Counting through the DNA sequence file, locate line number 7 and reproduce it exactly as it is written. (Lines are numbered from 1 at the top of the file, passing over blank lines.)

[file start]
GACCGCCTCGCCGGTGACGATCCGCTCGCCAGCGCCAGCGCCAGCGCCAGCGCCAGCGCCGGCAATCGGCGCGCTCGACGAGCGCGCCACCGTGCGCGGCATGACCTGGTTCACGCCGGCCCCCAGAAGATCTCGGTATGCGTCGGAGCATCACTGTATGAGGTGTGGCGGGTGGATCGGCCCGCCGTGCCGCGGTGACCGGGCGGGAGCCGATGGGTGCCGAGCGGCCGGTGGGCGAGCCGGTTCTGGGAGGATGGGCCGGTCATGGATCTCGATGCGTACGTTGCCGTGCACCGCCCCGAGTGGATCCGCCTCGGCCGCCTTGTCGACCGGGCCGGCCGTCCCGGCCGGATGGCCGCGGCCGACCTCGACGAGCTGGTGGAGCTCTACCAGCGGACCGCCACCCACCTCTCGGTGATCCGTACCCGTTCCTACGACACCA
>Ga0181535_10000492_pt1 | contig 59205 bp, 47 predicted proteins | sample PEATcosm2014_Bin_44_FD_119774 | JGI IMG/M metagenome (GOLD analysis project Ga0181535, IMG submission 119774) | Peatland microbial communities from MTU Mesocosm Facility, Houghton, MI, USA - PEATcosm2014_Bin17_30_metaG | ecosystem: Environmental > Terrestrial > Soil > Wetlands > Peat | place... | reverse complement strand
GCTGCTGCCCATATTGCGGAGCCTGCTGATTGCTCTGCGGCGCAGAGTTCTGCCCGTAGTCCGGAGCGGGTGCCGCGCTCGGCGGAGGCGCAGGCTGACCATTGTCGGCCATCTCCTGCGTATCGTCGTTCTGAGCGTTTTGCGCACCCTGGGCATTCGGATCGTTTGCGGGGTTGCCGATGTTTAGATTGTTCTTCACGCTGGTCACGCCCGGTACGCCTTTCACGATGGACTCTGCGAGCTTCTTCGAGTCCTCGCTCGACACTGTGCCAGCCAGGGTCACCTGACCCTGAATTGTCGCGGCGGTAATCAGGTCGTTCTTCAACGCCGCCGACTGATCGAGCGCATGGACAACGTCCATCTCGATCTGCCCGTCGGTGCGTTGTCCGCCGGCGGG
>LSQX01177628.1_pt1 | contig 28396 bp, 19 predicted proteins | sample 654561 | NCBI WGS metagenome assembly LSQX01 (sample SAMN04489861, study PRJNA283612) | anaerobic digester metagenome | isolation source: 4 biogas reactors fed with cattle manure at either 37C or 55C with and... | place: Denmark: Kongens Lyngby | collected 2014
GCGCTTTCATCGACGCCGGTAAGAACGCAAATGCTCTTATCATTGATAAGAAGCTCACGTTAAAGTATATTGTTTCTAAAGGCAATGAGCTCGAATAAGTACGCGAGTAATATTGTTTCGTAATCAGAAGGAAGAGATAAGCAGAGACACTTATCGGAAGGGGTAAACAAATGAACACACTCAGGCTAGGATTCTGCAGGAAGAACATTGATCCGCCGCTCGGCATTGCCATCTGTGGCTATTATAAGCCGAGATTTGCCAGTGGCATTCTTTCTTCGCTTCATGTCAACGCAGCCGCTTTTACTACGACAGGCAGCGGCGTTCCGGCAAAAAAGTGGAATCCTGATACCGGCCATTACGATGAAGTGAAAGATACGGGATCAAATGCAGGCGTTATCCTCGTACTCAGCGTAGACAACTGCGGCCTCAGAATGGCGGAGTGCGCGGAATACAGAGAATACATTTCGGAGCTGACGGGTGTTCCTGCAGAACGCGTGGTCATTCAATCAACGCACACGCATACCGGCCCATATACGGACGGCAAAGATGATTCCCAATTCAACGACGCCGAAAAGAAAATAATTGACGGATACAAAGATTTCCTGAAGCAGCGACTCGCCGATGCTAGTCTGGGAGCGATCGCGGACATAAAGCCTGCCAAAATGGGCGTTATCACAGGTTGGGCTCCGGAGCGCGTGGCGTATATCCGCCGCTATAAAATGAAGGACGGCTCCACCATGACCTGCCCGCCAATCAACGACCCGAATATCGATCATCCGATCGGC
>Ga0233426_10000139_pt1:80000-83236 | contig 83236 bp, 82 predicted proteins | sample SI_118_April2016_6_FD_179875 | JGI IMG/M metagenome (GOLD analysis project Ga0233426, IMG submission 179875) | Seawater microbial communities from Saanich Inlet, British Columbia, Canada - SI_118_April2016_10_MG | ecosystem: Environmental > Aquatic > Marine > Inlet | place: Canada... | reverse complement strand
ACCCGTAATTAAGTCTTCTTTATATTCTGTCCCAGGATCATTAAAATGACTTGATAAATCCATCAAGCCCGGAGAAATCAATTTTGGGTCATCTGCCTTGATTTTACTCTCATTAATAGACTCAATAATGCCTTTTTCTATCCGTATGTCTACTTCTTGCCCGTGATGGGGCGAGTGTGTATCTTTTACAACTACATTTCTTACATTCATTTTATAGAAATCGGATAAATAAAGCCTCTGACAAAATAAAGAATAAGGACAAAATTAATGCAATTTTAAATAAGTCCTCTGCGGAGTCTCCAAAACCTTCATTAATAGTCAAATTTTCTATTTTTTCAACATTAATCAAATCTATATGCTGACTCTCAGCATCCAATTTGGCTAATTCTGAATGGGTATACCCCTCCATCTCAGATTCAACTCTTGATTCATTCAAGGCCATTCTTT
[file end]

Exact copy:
ACCCGTAATTAAGTCTTCTTTATATTCTGTCCCAGGATCATTAAAATGACTTGATAAATCCATCAAGCCCGGAGAAATCAATTTTGGGTCATCTGCCTTGATTTTACTCTCATTAATAGACTCAATAATGCCTTTTTCTATCCGTATGTCTACTTCTTGCCCGTGATGGGGCGAGTGTGTATCTTTTACAACTACATTTCTTACATTCATTTTATAGAAATCGGATAAATAAAGCCTCTGACAAAATAAAGAATAAGGACAAAATTAATGCAATTTTAAATAAGTCCTCTGCGGAGTCTCCAAAACCTTCATTAATAGTCAAATTTTCTATTTTTTCAACATTAATCAAATCTATATGCTGACTCTCAGCATCCAATTTGGCTAATTCTGAATGGGTATACCCCTCCATCTCAGATTCAACTCTTGATTCATTCAAGGCCATTCTTT